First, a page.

clock menu more-arrow no yes mobile

Filed under:

Breaking Down *That* Pinch Hit Decision

Was Oli right to choose Burleson over Gorman?

MLB: Miami Marlins at St. Louis Cardinals Jeff Curry-USA TODAY Sports

WHAT WAS OLI THINKING? What a moron, am I right? #FireOli

I’m just kidding.

That’s not the route this article will travel even though I’ve seen many takes about the Alec Burleson pinch hit decision begin this same way. And that’s exactly why I want to examine this particularly interesting moment of in-game strategy. Instead of bashing Marmol or simply arguing for the contact abilities of Alec Burleson vs. the overall production of Nolan Gorman, I want to look deeper.

This article will attempt to do a few things - examine the stats to determine who should have been the choice to pinch hit and also provide a reasonable middle ground. But, first here’s some context in case you missed the game on Friday and don’t know what I’m talking about.

In the 8th inning with the St. Louis Cardinals down one, Jose Fermin’s spot in the order came up with the bases loaded and one out. Oli Marmol decided to use Alec Burleson instead of Nolan Gorman to pinch hit against Cubs righty Mark Leiter Jr.

And then this happened.

The Cardinals went on to lose that game and snap their winning streak after some bad umpiring and an ill-timed double play. So, was Oli right to turn to Burleson or should he have gone with Gorman? Let’s investigate from all angles.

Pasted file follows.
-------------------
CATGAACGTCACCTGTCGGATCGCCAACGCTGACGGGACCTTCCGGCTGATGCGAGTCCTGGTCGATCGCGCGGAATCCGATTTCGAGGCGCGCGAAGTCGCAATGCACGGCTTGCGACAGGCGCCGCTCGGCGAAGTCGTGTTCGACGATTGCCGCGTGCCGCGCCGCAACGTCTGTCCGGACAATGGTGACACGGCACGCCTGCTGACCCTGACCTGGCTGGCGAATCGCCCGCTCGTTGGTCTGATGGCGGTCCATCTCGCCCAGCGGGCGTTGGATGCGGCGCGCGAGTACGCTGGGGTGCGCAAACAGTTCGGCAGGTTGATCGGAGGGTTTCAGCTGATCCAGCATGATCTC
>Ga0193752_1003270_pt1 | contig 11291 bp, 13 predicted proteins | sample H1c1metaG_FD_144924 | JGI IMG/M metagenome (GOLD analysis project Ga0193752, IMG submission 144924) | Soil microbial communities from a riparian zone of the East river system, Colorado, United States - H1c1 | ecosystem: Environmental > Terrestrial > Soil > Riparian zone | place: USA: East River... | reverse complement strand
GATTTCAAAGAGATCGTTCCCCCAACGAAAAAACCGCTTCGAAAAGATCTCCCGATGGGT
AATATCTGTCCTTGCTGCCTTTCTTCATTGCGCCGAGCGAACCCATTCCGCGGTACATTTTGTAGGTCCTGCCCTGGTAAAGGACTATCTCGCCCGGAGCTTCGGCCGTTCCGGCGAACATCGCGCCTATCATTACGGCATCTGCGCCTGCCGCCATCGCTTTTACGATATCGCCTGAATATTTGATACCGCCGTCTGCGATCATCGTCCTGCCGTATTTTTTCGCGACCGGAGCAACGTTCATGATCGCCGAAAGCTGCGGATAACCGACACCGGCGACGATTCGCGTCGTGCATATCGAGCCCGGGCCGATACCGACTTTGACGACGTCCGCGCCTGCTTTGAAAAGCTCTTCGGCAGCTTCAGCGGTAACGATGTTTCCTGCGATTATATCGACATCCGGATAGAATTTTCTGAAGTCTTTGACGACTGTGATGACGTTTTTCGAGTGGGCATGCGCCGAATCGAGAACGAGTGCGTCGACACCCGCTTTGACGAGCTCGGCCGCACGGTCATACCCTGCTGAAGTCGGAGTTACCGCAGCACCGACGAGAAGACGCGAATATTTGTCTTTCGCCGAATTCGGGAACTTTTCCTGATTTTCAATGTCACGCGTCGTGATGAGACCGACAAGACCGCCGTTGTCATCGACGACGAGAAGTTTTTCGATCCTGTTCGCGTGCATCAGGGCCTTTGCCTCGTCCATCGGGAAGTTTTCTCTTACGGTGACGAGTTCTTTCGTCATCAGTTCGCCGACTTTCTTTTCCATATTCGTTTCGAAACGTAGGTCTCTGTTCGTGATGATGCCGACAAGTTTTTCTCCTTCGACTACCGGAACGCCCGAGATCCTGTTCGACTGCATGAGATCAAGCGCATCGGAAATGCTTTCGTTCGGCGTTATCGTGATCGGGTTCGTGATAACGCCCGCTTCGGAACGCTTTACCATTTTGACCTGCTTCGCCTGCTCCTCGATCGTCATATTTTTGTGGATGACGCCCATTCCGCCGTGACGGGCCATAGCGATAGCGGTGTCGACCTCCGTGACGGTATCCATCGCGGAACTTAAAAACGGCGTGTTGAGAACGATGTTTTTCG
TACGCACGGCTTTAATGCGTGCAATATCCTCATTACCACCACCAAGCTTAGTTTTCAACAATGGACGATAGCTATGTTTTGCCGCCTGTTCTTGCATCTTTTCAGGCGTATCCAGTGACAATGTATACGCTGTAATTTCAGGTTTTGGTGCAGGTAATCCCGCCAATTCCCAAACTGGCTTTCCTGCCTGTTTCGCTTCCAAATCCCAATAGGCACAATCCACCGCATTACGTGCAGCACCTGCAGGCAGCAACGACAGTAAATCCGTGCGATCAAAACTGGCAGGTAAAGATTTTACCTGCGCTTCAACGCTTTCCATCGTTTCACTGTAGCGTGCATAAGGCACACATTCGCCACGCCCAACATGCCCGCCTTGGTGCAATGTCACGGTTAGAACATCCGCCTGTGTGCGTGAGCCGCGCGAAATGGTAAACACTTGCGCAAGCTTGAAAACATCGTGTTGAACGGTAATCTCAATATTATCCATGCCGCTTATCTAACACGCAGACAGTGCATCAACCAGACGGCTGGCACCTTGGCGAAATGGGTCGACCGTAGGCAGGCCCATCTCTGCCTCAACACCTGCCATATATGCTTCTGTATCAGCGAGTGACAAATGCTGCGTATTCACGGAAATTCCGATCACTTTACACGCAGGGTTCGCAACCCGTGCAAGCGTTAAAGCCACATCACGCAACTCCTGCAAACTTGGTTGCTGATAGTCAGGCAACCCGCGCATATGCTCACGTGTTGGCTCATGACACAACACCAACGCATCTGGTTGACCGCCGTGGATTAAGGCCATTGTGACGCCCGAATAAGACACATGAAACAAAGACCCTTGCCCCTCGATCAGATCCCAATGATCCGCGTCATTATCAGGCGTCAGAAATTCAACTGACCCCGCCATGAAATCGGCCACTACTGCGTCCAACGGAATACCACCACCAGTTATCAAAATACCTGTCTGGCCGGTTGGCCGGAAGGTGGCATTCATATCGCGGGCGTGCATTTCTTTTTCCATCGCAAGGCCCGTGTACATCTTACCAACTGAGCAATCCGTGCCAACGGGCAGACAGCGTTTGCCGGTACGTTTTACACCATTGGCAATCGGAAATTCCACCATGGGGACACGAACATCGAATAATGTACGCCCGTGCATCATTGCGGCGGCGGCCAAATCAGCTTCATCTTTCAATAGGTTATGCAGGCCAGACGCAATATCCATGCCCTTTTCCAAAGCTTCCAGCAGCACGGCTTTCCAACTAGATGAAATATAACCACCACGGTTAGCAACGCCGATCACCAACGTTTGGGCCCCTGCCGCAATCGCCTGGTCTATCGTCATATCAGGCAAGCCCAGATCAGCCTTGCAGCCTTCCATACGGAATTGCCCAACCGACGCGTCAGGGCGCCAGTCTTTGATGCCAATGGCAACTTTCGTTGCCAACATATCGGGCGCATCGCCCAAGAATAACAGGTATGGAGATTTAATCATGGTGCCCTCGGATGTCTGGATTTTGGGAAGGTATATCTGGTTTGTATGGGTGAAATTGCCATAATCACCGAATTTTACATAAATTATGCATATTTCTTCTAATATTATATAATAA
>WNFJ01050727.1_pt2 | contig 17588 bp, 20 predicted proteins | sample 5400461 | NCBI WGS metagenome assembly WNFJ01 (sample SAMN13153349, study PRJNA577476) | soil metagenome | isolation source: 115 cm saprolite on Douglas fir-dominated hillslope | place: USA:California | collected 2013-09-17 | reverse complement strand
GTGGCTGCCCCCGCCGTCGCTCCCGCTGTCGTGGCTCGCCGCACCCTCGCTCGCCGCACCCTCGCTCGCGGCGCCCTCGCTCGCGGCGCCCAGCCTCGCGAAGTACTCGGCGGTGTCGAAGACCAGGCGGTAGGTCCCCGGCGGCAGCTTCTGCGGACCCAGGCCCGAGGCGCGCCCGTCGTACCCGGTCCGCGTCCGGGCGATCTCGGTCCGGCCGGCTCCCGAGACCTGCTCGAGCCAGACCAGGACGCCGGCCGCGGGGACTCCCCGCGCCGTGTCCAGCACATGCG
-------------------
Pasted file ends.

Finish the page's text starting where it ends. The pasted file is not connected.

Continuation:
Contact Matters

This is 100% what Marmol was thinking. With the bases loaded and only one out, a sac fly does the trick. So does a ground ball through the middle or a ground out, so long as it doesn’t become a double play.

Enter Burleson and his 10.2% strikeout rate, which is over three times lower than Gorman’s 31.2% strikeout rate. That means that Burleson puts the ball in play a whole lot more often than Gorman does. You may not agree with the decision to use Burleson but this is certainly a compelling argument in favor of Burleson.

Heat Check

It may also be worth considering which hitter is hotter. In the month of July, Burleson has a 124 wRC+ and Gorman has a 138 wRC+. More recently, Gorman was coming off an 0-for-5 game but had a 5-game hit streak before that. Burleson also was coming into the situation with a 5-game hitting streak. Gorman may have been hotter but both hitters were pretty comparable in terms of “hotness”.

There is a key difference, though. While Gorman had the higher wRC+, Burleson had the higher batting average and OBP. Gorman’s wRC+ is heavily boosted by his slugging percentage, which is nice to have but not exactly necessary in this context.

So, I would actually give the advantage to Burleson if we want to look at recent results. If we take a step back and look at who is the more productive hitter overall, Gorman is the clear winner.